When passengers boarded Amtrak train 501 in the early light of Monday morning, they did so with a bit of fanfare; they were, after all, the inaugural passengers on Amtrak’s new route from Seattle to Portland.
Sound Transit tweeted a photo of the train saying, “New @amtrakcascades neighbor looking (thumbs up) on the first day of service from Tacoma Dome Station.”
The direct inland route, dubbed The Point Defiance bypass, took seven years and $181 million to complete. Though it took passengers away from the scenic coastline, the new route was touted to shave ten minutes off travel time between Tacoma and points south.
Chris Karnes, chairman of Pierce Transit’s advisory board, wanted to be counted as one of the train’s first passengers. Minutes after the train left Tacoma’s new Amtrak station, Karnes tweeted. “Wow this train is fast.”
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Fast, indeed. Transitdocs.com, a website that maps Amtrak train locations and speeds using data from the railroad’s train tracker app, says Train 501 was going 81.1 mph moments before it plunged onto Interstate 5 in Dupont.
Cars on the freeway screeched to a halt. The Pierce County Sheriff’s Department confirmed multiple drivers were injured but none killed. Witnesses reported people, many in military uniforms or morning workout gear, getting out of their cars and rushing to assist victims.
Karnes relayed these messages shortly after the crash: “massive damage” and “people hurt.”
The scene was the stuff of nightmares; pictures left little doubt the crash would include fatalities. At the time of this writing, at least six people had died and 77 were transported to hospitals.
President Trump tweeted: “Seven trillion dollars spent in the Middle East while our roads, bridges, tunnels, railways (and more) crumble! Not for long!”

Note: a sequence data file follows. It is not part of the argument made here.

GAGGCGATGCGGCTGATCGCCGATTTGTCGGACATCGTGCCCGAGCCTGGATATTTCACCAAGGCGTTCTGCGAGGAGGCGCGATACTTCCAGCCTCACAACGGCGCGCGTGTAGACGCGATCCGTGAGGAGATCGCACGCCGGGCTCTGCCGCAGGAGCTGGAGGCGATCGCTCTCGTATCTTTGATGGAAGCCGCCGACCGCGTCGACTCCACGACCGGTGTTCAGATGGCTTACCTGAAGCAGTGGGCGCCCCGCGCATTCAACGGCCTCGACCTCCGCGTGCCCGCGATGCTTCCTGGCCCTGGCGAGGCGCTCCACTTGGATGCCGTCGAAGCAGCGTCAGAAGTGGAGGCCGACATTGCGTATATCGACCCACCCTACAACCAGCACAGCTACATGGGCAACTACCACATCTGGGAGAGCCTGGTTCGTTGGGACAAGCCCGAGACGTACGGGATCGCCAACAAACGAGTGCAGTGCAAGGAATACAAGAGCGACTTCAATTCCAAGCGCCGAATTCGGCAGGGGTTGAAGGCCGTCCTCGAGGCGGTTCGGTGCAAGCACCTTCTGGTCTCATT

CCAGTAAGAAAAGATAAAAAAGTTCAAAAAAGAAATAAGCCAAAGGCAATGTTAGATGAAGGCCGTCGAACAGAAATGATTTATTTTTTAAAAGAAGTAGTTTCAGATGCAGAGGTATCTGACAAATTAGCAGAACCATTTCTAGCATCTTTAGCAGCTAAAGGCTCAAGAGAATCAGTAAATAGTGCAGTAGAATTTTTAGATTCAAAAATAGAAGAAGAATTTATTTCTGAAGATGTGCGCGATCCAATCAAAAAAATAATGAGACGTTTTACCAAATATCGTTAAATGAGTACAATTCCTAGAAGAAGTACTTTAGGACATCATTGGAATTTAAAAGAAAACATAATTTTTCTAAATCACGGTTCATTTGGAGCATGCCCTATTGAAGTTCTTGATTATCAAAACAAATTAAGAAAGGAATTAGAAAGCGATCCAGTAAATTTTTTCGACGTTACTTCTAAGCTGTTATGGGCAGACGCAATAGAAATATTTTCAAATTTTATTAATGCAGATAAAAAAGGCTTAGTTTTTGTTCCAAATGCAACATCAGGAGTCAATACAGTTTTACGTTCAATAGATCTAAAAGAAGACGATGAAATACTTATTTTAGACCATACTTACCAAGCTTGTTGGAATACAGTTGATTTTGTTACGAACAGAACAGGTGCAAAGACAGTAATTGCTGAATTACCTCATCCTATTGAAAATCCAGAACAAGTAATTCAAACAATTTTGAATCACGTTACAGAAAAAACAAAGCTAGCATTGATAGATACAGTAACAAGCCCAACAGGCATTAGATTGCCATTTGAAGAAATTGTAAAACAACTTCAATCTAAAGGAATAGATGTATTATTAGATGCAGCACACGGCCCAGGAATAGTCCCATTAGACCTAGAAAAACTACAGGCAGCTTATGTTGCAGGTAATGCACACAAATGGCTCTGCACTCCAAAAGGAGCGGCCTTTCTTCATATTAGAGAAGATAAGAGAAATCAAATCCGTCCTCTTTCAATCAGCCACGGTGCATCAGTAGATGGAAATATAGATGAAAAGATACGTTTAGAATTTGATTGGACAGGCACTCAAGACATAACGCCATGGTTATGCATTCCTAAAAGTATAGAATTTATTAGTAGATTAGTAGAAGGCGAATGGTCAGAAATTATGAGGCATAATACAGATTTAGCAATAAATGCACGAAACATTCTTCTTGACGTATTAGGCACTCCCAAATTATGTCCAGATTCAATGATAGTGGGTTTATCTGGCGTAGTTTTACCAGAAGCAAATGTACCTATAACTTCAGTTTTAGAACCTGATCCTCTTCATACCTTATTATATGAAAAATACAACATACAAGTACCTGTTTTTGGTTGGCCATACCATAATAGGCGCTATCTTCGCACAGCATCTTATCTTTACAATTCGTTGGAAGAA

Ten minutes later, Trump tweeted again: “My thoughts and prayers are with everyone involved in the train accident in Dupont, Washington. Thank you to all of our First Responders who are on the scene.”
We share the president’s latter sentiments and extend our sympathies to the victims and our appreciation to the first responders.
There will be time for “I told you so”s, including some from this editorial board. No doubt the derailment will, and should, revive serious discussions about the readiness of this track.
One Amtrak derailment is too many, and Pierce County has had two commuter trains derail in the past six months.
In July, an Amtrak train hauling 267 passengers and five rail workers up from Portland crossed a 103-year-old steel drawbridge in Steilacoom, about one mile south of the Chambers Bay golf course, and failed to slow down, triggering the derail switch.
Fortunately, catastrophe in Steilacoom was averted; three cars left the track but remained vertical; only minor injuries were reported. The accident was blamed on a convergence of human error and outdated equipment.
Soon we will learn the particulars of whether human error or failure of equipment, or both, played parts in this accident.
In the meantime, the words spoken to the state Department of Transportation back in December by Lakewood Mayor Don Anderson echo loudly:
“Come back when there is that accident, and try to justify not putting in those safety enhancements, or you can go back now and advocate for the money to do it, because this project was never needed and endangers our citizens.”